Simulation of the Kinetic Sorption and Desorption of Trichloroethene (TCE) and Surfactant in Ground Water at Picatinny Arsenal, New JerseyEPA Grant Number: R824365
Title: Simulation of the Kinetic Sorption and Desorption of Trichloroethene (TCE) and Surfactant in Ground Water at Picatinny Arsenal, New Jersey
Investigators: Smith, James A. , Imbrigiotta, Thomas E.
Institution: University of Virginia , United States Geological Survey [USGS]
EPA Project Officer: Lasat, Mitch
Project Period: October 1, 1995 through April 1, 1997
Project Amount: $79,000
RFA: Exploratory Research - Engineering (1995) Recipients Lists
Research Category: Engineering and Environmental Chemistry , Land and Waste Management
Description:The objective of this project is to calibrate a mathematical model to field data on the transport of a nonionic surfactant, Triton X-100, and trichloroethene (TCE) through an unconfined, sand-and-gravel aquifer at Picatinny Arsenal. As part of a previously supported EPA project, laboratory and field experiments were conducted to study the effects of aqueous Triton X-100 concentrations less than critical micelle concentration on the rate of TCE desorption from natural soil to water. It was hypothesized that low surfactant concentrations can increase the hydration of soil organic matter and thereby lower the diffusive resistances for TCE desorption by providing a less tortuous path for TCE diffusion from the soil organic matter to the bulk aqueous phase. Based on laboratory batch and column desorption experiments, it was determined that Triton X-100, at aqueous equilibrium concentrations as low as 30 mg/L, increased the rate of TCE desorption from soil collected at the field site.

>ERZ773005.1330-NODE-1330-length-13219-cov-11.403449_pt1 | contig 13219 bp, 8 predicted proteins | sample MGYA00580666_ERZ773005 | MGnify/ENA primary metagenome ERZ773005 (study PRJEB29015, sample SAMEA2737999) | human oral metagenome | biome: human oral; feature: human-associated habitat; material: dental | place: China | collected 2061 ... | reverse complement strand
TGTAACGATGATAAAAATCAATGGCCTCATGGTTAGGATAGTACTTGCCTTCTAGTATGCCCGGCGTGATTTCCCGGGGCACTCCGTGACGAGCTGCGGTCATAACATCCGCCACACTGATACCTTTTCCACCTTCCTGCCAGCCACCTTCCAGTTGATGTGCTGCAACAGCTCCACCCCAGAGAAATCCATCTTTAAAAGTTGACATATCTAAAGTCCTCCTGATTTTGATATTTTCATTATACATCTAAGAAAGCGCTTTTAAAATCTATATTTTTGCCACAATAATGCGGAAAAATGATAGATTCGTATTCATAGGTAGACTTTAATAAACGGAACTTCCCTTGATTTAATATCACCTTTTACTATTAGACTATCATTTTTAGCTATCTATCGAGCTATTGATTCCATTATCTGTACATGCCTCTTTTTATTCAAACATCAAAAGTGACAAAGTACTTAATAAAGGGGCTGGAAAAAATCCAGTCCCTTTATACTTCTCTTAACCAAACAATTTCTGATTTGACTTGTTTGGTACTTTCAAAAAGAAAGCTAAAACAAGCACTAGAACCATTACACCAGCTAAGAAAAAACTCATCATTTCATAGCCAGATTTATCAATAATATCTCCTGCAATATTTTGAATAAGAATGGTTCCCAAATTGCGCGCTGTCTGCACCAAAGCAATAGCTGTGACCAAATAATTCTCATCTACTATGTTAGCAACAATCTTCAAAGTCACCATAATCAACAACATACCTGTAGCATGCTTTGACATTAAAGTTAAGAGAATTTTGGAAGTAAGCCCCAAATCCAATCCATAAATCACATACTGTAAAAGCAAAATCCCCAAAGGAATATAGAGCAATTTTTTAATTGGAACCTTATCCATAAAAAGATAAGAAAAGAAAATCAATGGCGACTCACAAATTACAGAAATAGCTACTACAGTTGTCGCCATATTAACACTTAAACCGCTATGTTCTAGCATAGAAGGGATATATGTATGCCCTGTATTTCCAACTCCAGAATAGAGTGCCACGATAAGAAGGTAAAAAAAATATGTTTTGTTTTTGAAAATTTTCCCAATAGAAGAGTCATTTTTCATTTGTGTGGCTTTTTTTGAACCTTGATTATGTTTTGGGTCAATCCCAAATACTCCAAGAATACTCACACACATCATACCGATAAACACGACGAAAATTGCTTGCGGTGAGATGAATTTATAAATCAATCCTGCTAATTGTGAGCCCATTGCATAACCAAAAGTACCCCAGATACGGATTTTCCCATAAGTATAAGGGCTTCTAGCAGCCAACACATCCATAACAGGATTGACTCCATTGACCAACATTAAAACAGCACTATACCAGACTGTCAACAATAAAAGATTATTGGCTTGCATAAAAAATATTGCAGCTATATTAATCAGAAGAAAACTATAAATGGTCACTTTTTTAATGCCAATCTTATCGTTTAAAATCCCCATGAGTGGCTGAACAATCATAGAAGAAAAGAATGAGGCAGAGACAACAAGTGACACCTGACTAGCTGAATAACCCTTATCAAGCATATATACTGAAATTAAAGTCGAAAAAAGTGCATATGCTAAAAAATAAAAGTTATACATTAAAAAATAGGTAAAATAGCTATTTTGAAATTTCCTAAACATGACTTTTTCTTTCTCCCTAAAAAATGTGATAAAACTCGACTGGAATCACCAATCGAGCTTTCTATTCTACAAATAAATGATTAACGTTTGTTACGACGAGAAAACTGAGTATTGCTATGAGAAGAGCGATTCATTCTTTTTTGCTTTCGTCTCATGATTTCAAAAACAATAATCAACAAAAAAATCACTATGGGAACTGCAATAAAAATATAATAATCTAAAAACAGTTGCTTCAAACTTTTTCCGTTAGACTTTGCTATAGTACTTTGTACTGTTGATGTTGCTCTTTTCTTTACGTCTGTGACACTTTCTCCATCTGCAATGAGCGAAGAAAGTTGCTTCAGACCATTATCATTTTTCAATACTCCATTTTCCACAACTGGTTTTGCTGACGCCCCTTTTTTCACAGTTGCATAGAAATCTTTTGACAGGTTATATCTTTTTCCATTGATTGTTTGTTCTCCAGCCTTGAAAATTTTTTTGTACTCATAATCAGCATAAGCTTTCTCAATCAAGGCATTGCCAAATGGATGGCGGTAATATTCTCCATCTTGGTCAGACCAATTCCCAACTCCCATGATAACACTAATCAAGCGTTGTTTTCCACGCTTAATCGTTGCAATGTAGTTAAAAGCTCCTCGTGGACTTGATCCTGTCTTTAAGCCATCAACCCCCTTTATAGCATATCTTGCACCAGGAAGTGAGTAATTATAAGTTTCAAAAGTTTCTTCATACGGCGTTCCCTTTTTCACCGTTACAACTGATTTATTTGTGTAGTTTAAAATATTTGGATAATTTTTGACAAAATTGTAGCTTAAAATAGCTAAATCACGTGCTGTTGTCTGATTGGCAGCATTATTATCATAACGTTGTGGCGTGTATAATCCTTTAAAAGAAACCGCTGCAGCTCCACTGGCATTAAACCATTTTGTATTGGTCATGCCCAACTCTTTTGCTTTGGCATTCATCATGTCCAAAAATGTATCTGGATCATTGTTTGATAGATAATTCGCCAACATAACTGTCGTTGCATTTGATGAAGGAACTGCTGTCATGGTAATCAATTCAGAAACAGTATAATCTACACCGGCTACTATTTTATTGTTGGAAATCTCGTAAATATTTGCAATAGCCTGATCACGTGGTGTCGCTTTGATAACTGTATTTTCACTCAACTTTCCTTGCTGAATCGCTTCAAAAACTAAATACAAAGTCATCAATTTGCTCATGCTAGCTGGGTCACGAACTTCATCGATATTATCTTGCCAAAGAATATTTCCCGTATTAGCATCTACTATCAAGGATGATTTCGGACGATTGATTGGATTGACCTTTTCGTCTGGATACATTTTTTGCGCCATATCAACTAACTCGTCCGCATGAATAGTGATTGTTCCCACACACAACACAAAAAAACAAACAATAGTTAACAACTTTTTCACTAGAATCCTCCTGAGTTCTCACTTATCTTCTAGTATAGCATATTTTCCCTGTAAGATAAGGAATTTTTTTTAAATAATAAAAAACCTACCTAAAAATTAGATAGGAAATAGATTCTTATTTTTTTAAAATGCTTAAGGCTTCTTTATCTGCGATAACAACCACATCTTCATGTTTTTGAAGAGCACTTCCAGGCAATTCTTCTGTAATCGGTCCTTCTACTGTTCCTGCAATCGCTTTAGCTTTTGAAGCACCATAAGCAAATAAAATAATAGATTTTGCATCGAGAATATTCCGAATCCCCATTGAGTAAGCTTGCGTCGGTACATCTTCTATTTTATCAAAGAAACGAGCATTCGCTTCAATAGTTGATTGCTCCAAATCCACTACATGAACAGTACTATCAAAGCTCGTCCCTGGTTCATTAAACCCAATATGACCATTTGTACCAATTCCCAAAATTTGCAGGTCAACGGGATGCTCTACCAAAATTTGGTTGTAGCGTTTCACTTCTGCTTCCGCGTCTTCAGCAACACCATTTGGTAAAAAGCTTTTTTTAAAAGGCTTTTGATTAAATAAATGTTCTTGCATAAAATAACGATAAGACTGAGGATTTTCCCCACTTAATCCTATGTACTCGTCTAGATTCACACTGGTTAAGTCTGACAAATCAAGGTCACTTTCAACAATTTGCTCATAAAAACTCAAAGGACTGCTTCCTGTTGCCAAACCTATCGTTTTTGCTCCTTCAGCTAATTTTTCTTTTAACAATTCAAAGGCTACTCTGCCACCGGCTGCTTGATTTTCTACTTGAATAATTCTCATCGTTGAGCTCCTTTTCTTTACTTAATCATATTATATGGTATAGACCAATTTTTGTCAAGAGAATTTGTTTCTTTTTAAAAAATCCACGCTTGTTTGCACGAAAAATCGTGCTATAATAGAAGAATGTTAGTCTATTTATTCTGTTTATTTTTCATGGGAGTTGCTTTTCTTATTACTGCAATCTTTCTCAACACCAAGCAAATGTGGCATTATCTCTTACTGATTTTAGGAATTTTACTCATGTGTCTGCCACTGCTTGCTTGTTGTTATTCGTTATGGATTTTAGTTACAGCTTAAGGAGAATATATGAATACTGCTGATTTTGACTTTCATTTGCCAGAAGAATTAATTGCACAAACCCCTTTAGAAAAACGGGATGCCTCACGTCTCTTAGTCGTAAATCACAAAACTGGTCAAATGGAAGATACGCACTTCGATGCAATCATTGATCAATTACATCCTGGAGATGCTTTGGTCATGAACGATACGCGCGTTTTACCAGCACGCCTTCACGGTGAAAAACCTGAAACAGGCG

These experiments were followed by a field test of this technology at a TCE-contaminated aquifer at Picatinny Arsenal undergoing pump-and-treat remediation. For the field test, a series of injection and monitoring wells were installed in the center of the contaminant plume. A bromide-ion tracer test was conducted to quantify advection velocities and dispersivities. An aqueous solution of Triton X-100 was injected and the movement of the surfactant through the aquifer was monitored over time. The TCE concentration in the ground-water was also monitored. At present, the surfactant and TCE concentration data are being analyzed by a two-dimensional model that accounts for advection, dispersion, and both equilibrium and rate-limited sorption/desorption. The model that accounts for equilibrium sorption has been unsuccessful at representing either the surfactant or TCE transport through the aquifer. Kinetic imulations are ongoing, but preliminary results suggest the rate-limited sorption model will better describe the observed surfactant and TCE concentration data. Furthermore, preliminary simulations reveal that the surfactant has increased the rate of TCE desorption from soil to water at the field site by increasing the mass-transfer coefficient for desorption. It appears that even relatively low concentrations of Triton X-100 can improve the remediation efficiency of existing pump-and-treat ground-water remediation systems.